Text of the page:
Red Sox 4, Royals 5: Boston can't hold on to late lead, Royals sweep doubleheader

Jim Rogash

The Royals completed their sweep of the day - night doubleheader, getting to the bullpen to deal the Sox a second straight loss.

The Kansas City Royals completed their sweep of Sunday's day - night doubleheader against the Red Sox, getting to Koji Uehara to force extra innings, where Andrew Miller surrendered the winning run.

The pair of losses stand in sharp contrast to the seven wins that preceded them, but this one was not without its positives. Or, rather, its positive in Allen Webster. Making his major league debut, the young Webster showed he's not far off being ready to contribute to the Red Sox' rotation. Working quickly and efficiently, Webster was touched for an unearned run in the first thanks to a very high throw to first from Pedro Ciriaco, but settled in nicely, keeping the Royals from adding any more until the fifth.

By that time, Boston had given him three runs to work with, courtesy a Mike Napoli homer and Mike Carp double in the second, as well as a Jacoby Ellsbury double and Dustin Pedroia single in the third. Unfortunately, it wasn't going to be enough for Webster, whose inexperience shined through on some flat fastballs in the fifth, resulting in a pair of solo shots that left the score tied. Webster would manage to close out the fifth, and then work the sixth as well, but the damage had been done.

Mike Napoli was up to the task of putting the Red Sox back on top in the bottom of the fifth, scoring Daniel Nava with his third hit of the night, but even that fourth run wouldn't be enough. Ultimately, the failure came from the one the Red Sox would least expect: Koji Uehara. While he would manage to get the first two outs of the eighth in short order, Billy Butler blasted a game-tying homer to left before Uehara could get the third.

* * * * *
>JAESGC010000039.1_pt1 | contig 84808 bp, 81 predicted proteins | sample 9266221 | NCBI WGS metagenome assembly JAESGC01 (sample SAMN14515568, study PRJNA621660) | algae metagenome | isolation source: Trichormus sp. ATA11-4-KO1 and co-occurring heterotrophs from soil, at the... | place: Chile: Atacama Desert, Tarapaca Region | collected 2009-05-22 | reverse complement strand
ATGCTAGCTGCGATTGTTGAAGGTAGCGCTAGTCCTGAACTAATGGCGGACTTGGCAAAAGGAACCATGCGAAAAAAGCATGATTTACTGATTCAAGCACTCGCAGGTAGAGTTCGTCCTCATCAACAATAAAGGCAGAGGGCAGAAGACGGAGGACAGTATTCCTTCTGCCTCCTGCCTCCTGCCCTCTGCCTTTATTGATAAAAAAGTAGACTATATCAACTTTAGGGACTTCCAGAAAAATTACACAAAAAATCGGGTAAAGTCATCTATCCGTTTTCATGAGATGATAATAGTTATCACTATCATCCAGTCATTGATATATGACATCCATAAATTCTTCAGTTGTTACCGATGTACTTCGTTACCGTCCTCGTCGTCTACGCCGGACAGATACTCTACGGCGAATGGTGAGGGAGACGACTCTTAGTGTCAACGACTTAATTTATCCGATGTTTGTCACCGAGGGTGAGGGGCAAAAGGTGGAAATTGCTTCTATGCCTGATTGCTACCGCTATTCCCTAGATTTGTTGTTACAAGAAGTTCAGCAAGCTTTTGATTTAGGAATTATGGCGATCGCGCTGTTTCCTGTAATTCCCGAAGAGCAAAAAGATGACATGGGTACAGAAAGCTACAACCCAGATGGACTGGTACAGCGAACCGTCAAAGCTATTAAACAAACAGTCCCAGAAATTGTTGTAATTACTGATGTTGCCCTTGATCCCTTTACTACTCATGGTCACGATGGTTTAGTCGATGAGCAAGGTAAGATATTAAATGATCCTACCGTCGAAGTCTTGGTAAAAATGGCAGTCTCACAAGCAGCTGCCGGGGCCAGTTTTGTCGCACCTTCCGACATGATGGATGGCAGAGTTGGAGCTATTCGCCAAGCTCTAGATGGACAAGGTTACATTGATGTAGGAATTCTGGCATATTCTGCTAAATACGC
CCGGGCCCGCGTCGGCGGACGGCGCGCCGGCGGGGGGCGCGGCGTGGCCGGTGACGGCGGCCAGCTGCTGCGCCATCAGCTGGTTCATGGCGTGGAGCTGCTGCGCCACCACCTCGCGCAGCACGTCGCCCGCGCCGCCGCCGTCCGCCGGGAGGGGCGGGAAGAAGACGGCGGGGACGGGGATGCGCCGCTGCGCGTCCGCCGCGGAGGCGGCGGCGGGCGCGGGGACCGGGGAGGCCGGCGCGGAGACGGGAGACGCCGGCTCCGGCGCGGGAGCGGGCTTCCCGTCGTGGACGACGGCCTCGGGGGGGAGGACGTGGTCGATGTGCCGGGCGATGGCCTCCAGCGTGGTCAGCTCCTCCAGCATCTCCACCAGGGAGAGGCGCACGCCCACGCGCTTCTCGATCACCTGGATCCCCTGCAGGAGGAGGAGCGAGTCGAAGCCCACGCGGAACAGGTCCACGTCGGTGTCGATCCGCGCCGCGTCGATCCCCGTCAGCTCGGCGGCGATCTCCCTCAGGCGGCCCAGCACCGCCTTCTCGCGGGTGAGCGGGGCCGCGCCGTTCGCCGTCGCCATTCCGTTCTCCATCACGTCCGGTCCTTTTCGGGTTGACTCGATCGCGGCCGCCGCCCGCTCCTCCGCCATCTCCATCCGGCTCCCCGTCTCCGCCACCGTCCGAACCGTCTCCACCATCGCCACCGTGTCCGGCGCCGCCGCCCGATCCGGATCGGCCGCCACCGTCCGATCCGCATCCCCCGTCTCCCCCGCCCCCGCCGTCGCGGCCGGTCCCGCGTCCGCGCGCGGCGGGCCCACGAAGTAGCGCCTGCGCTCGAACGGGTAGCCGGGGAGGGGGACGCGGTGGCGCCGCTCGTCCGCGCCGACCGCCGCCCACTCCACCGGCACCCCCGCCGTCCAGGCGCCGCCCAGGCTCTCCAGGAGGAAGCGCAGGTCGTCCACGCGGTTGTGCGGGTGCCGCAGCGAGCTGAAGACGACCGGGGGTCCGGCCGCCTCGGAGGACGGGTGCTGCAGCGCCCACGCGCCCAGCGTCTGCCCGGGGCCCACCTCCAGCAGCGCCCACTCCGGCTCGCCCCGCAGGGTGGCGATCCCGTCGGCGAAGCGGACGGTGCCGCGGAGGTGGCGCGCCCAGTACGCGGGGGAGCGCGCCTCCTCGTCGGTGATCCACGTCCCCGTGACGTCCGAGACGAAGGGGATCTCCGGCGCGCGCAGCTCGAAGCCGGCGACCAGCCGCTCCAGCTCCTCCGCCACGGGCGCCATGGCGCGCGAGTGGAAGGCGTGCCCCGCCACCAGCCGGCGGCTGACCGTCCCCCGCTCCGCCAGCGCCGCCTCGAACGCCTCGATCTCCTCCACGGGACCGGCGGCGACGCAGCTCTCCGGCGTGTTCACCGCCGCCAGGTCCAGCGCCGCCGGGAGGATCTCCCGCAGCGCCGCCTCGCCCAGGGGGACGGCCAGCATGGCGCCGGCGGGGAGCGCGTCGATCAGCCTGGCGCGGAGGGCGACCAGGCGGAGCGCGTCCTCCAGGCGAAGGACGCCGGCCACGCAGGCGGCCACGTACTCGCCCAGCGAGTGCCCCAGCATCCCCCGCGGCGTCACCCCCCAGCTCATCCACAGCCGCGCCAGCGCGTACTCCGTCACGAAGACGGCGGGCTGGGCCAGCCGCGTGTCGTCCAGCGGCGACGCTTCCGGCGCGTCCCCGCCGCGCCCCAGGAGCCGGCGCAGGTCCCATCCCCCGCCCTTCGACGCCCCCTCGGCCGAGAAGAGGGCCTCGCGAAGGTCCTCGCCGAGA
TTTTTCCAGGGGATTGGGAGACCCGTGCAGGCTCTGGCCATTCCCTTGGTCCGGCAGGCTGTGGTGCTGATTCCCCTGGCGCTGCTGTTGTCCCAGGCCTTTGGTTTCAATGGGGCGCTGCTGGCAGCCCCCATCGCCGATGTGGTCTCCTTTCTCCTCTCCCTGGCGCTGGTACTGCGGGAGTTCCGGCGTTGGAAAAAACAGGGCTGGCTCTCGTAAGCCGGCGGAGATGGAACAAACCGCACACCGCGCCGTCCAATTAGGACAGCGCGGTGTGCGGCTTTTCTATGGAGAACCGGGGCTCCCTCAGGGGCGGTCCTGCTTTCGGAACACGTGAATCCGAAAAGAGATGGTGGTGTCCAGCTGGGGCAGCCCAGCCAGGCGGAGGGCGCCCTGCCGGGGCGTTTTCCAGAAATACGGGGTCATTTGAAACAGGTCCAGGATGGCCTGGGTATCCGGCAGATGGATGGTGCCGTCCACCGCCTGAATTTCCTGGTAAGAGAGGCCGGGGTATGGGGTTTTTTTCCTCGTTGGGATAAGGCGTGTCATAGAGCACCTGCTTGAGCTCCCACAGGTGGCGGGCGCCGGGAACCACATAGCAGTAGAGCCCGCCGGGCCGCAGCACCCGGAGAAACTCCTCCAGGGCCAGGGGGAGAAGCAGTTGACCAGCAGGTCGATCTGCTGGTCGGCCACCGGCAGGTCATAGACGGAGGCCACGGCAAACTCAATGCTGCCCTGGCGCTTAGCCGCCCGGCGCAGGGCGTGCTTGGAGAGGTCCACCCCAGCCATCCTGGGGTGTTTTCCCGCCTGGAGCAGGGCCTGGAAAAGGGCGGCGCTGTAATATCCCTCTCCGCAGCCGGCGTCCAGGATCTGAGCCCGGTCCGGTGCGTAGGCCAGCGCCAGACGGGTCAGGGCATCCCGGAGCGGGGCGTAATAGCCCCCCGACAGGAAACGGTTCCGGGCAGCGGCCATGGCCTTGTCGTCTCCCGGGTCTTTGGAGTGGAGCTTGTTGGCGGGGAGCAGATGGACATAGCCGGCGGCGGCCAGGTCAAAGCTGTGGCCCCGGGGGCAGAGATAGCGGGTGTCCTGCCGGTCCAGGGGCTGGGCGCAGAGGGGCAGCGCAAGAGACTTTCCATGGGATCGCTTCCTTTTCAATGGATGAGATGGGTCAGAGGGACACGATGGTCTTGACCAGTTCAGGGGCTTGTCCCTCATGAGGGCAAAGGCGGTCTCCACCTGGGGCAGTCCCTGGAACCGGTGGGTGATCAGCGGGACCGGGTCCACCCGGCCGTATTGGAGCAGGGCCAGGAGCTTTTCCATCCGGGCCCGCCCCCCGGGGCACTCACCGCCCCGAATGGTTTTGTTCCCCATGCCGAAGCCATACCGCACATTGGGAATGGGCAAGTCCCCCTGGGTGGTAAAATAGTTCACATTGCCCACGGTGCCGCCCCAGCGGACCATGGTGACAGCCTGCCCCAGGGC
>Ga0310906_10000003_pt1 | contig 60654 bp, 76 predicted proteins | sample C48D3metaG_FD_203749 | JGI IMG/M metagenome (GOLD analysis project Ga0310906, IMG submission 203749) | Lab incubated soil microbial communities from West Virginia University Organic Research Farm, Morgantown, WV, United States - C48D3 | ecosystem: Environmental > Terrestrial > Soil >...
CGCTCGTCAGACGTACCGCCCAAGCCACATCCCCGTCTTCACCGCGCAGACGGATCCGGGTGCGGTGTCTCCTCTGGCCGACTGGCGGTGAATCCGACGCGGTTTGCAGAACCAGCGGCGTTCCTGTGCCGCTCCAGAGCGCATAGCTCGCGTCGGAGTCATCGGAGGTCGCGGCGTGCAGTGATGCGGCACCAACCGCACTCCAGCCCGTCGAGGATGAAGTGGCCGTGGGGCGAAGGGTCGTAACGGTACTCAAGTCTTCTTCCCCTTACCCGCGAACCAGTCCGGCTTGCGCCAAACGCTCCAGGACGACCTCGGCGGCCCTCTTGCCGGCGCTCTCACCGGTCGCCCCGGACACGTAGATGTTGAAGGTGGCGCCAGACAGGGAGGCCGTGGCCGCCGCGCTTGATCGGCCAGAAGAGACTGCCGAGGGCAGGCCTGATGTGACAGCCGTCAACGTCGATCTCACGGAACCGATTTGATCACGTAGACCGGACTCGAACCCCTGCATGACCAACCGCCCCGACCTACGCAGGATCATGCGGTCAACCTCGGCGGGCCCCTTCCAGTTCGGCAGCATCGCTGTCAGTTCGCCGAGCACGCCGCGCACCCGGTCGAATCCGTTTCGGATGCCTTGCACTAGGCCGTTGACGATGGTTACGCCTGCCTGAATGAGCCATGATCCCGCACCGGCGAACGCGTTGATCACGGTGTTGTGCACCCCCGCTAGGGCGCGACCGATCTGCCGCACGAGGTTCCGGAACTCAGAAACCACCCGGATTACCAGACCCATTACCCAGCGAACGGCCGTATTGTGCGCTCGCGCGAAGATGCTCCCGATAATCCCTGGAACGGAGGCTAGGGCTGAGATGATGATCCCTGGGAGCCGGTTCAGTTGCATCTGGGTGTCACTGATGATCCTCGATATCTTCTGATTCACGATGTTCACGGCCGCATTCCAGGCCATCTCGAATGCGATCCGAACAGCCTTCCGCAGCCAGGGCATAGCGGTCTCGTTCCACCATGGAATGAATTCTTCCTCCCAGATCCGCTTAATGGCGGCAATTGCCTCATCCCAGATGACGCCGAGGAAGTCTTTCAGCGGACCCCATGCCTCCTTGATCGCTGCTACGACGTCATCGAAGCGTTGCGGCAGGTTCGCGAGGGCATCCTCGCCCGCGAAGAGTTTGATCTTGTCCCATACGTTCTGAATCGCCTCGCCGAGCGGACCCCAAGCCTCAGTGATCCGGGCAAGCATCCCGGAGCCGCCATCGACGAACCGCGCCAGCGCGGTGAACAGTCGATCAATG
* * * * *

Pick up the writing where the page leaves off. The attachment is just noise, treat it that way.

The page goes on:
The Red Sox would have a chance for a walkoff in the ninth, with Dustin Pedroia coming to the plate with Jacoby Ellsbury in scoring position. The Royals, surprisingly, opted to walk Pedroia in favor of facing Mike Napoli, who had already done his fair share of damage in the game. Napoli almost made them pay for it, too, launching a long fly ball to center field, but came short of the wall, allowing Lorenzo Cain to settle underneath it for the out.

With Andrew Bailey having already pitched the ninth, John Farrell turned to Andrew Miller in the tenth, and that's when the final blow was struck. After striking out Miguel Tejada, Miller allowed a single and a walk, and then with two outs gave up an infield single to Eric Hosmer to load the bases. His next four pitches missed the strike zone, and just like that, the Royals took a 5-4 lead they would not surrender, securing the series win.

It's been a long, disappointing day. But in the end it is just one day. A day where David Ortiz only played once, and Shane Victorino was sidelined with a tweaked back. A day where the Sox lost two games by three runs, and took 19 innings to do so. Unfortunately, it's also a day before the Sox a starter scheduled who does not generally go deep, and the bullpen is well and used up. It might be another tough day coming, but even then the Sox have built up plenty of leeway with that seven game winning streak. They need to shake this off, and move on.

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